Indonesian police kill 'terrorists'

Officer beaten to death during funeral of alleged Jemaah Islamiyah members.

    Police say they returned fire after the suspects
    hurled bombs and shot at them [EPA]

    Officers returned fire, killing two of them, while seven were arrested.
     
    No other details were given of the police officer reportedly killed at the subsequent funeral.
     
    State news agency Antara quoted police naming one of the dead men as Riyan, alias Abdul Hakim, a senior member of Jemaah Islamiyah who had trained at an al-Qaeda camp in Afghanistan before the US-led invasion in 2001.
     
    Jemaah Islamiyah members have been blamed for a string of bombings in Indonesia since 2000, the most deadly being the 2002 Bali nightclub attacks that killed 202 people, most of them foreign tourists.
     
    Police said they seized bombs, automatic weapons, other makeshift weapons and several handguns and grenade launchers from the house in Poso.
     
    Christian-Muslim violence
     
    Central Sulawesi has been tense since the execution of the three Christian fighters over their role in the sectarian clashes between Muslim and Christian mobs that gripped the region from 1998 to 2001.
     
    In October, an armed group clashed with police and set fire to a Christian church in Poso, while a priest was shot in Palu, sparking fears of a resurgence in sectarian violence.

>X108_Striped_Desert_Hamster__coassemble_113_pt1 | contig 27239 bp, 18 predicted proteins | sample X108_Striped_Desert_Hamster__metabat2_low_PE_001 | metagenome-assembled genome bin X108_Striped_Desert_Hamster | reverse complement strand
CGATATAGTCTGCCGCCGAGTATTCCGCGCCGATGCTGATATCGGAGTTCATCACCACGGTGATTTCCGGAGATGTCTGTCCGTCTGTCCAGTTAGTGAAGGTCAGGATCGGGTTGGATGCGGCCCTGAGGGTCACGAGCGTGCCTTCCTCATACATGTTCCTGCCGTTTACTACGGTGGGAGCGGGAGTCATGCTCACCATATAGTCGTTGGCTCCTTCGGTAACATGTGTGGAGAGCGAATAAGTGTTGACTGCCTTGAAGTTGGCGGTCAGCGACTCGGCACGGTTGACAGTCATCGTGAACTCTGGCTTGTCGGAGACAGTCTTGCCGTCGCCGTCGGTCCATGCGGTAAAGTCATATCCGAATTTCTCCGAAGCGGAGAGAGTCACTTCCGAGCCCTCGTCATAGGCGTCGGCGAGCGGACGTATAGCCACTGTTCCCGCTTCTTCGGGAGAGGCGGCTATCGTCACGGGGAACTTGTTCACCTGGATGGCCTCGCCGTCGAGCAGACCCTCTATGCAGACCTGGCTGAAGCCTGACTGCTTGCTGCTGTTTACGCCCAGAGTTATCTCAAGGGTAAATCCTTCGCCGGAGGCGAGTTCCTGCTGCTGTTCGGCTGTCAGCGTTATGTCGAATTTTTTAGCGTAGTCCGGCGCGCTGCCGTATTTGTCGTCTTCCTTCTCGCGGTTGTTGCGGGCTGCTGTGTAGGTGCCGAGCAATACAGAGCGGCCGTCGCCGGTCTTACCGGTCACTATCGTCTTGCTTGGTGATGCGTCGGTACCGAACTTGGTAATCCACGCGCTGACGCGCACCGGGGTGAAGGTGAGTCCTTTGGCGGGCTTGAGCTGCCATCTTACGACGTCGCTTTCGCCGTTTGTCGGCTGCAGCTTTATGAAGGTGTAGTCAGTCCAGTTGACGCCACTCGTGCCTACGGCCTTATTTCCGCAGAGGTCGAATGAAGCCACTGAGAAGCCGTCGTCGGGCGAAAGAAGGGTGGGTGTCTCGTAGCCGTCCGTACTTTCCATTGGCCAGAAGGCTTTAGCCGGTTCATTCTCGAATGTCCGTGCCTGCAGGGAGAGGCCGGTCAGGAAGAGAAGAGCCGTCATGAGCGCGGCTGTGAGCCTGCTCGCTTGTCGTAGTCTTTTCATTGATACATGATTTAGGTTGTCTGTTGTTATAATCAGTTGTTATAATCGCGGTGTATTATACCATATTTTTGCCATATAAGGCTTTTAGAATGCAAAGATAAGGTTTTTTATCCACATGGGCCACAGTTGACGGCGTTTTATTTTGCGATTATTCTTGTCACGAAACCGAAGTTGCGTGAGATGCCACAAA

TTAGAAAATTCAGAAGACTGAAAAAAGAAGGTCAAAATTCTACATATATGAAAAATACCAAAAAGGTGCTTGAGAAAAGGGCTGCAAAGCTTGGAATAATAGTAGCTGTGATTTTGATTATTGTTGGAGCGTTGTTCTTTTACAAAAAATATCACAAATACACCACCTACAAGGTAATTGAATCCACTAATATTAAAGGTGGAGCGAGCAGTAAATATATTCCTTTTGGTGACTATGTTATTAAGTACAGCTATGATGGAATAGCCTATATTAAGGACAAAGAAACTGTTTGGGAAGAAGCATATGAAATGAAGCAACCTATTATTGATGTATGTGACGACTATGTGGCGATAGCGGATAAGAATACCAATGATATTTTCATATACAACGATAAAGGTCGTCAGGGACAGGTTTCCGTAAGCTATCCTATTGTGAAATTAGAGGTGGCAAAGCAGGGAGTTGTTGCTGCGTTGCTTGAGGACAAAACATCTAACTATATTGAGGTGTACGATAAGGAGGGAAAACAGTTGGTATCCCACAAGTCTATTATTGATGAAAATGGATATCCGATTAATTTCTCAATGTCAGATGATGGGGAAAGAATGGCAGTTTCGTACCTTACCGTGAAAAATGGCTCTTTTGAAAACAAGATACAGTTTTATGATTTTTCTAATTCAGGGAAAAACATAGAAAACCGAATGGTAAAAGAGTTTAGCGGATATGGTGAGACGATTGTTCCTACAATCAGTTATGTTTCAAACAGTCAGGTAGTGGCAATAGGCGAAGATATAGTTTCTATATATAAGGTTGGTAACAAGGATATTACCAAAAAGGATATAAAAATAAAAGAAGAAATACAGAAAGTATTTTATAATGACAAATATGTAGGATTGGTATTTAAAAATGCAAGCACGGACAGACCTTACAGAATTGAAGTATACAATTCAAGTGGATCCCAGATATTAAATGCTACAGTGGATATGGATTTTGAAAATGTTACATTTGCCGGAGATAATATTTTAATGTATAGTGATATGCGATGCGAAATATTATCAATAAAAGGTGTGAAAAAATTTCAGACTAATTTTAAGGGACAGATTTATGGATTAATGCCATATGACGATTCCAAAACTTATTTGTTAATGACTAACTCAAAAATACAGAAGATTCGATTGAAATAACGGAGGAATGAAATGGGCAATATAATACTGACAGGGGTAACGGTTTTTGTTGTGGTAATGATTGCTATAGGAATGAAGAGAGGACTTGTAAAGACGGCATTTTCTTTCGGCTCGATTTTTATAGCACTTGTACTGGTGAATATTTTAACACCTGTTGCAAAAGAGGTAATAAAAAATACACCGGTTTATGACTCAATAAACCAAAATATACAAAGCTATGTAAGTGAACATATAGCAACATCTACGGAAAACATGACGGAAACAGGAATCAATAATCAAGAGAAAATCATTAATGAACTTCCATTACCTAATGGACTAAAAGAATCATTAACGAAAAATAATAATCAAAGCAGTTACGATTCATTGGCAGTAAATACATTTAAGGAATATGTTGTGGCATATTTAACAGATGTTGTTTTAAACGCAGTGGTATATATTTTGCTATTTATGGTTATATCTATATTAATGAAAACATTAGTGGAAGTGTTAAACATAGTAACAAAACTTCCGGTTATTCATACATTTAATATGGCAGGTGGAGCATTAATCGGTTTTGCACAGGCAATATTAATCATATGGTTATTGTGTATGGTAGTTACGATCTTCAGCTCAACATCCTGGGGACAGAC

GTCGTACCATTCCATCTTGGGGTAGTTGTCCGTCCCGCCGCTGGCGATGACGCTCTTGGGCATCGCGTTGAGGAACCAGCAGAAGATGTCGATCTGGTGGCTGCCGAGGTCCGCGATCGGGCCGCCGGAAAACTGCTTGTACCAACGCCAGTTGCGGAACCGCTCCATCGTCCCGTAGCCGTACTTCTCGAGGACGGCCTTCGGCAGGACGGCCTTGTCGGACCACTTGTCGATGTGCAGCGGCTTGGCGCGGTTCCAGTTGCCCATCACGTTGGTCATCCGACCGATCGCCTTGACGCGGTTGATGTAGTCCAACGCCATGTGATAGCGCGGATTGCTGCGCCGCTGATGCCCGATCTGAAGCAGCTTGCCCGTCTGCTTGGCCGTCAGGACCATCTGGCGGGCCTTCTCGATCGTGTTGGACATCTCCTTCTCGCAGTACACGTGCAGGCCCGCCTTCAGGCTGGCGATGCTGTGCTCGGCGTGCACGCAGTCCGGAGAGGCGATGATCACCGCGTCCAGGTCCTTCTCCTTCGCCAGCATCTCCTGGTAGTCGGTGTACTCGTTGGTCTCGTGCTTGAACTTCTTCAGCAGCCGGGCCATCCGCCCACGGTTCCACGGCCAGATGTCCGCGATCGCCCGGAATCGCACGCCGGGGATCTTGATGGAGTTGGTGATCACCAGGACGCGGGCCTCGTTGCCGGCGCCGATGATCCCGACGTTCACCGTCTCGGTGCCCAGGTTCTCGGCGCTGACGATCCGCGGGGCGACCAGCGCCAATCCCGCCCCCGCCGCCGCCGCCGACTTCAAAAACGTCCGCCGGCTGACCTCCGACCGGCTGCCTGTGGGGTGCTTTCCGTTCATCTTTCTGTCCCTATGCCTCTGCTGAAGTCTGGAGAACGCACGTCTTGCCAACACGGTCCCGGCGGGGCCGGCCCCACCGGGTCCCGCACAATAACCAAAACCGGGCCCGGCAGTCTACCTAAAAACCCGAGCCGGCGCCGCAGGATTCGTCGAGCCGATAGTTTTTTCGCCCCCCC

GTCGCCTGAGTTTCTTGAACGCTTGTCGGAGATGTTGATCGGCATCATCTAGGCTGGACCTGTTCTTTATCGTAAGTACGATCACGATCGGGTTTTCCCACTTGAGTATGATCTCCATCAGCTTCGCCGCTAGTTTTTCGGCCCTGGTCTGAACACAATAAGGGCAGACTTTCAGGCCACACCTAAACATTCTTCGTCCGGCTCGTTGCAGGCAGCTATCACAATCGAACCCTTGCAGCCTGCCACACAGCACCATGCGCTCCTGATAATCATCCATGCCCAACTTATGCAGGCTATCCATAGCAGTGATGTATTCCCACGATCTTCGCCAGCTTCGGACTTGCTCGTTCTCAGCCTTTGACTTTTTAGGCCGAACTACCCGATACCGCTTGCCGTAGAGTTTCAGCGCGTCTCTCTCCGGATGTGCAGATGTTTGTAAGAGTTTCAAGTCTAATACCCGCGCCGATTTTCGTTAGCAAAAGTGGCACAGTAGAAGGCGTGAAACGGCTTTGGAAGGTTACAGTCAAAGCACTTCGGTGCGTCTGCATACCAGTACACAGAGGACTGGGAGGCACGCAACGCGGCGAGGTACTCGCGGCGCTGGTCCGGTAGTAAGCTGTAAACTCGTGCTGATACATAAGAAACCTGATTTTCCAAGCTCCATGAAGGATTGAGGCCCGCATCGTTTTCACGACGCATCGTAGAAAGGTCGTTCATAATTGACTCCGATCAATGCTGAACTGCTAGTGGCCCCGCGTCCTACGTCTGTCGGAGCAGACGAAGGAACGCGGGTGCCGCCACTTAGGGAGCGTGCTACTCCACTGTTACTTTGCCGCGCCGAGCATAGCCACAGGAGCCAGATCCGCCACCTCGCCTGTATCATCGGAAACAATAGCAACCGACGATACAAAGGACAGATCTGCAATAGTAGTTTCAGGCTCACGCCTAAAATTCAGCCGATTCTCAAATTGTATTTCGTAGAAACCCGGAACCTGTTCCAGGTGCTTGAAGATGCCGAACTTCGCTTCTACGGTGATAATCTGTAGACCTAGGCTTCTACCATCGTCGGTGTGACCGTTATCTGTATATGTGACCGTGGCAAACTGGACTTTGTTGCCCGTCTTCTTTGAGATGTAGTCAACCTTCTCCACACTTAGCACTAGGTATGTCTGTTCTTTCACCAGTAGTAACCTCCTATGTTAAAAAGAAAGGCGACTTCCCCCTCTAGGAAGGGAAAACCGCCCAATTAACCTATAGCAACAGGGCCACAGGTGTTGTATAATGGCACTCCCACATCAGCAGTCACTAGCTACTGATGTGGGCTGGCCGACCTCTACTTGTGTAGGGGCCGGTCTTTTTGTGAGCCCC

Three years of clashes in Central Sulawesi killed more than 2,000 people before a peace accord took effect in late 2001.
     
    There has been sporadic violence ever since. Security officials have said that several Jemaah Islamiyah members were hiding out in the area and taking part in the attacks, hoping to spark more fighting on the island.
     
    Around 85 per cent of Indonesia's 220 million people follow Islam, but some areas such as Sulawesi, have roughly equal numbers of Muslims and Christians.

    SOURCE: Agencies


    YOU MIGHT ALSO LIKE

    Survivor stories from Super Typhoon Haiyan

    Survivor stories from Super Typhoon Haiyan

    The Philippines’ Typhoon Haiyan was the strongest storm ever to make landfall. Five years on, we revisit this story.

    How Moscow lost Riyadh in 1938

    How Moscow lost Riyadh in 1938

    Russian-Saudi relations could be very different today, if Stalin hadn't killed the Soviet ambassador to Saudi Arabia.

    We Are Still Here: A Story from Native Alaska

    We Are Still Here: A Story from Native Alaska

    From Qatar to Alaska, a personal journey exploring what it means to belong when your culture is endangered.